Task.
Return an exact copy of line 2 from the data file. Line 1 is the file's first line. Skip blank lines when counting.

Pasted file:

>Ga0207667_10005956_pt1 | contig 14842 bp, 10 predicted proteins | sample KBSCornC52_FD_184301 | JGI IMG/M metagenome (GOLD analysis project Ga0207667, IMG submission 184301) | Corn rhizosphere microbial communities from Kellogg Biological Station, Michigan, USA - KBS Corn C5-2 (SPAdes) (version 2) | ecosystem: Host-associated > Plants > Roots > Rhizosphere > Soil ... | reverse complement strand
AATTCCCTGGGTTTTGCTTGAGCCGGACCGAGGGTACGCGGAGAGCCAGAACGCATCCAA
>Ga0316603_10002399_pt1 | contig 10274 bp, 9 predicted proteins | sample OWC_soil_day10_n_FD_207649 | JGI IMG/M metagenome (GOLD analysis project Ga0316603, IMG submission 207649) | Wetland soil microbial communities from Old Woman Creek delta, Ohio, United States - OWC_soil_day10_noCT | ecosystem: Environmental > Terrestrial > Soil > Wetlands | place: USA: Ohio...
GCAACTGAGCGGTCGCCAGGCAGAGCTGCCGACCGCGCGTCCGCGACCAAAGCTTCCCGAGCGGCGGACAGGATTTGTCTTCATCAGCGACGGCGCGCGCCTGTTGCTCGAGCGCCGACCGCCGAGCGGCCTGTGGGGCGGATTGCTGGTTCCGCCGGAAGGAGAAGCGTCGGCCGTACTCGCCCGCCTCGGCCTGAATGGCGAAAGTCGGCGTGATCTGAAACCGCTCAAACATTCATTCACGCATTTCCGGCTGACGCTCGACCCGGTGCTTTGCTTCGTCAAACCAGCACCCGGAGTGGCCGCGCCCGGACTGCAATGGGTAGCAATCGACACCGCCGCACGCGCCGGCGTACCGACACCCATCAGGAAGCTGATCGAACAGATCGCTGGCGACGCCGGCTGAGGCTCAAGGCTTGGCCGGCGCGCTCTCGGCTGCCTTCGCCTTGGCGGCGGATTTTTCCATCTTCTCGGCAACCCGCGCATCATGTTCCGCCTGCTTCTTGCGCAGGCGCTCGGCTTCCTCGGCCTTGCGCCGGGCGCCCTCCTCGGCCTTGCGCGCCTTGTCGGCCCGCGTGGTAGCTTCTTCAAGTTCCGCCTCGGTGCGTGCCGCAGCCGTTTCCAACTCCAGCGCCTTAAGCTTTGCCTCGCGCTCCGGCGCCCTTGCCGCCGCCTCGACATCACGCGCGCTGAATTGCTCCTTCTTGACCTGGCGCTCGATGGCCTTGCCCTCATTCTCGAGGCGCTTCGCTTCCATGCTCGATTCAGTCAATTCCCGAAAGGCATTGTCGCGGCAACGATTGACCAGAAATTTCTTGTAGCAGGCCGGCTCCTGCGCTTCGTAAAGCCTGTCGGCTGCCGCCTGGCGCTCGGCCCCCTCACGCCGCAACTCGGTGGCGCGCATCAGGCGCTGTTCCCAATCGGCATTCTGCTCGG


AATTCCCTGGGTTTTGCTTGAGCCGGACCGAGGGTACGCGGAGAGCCAGAACGCATCCAA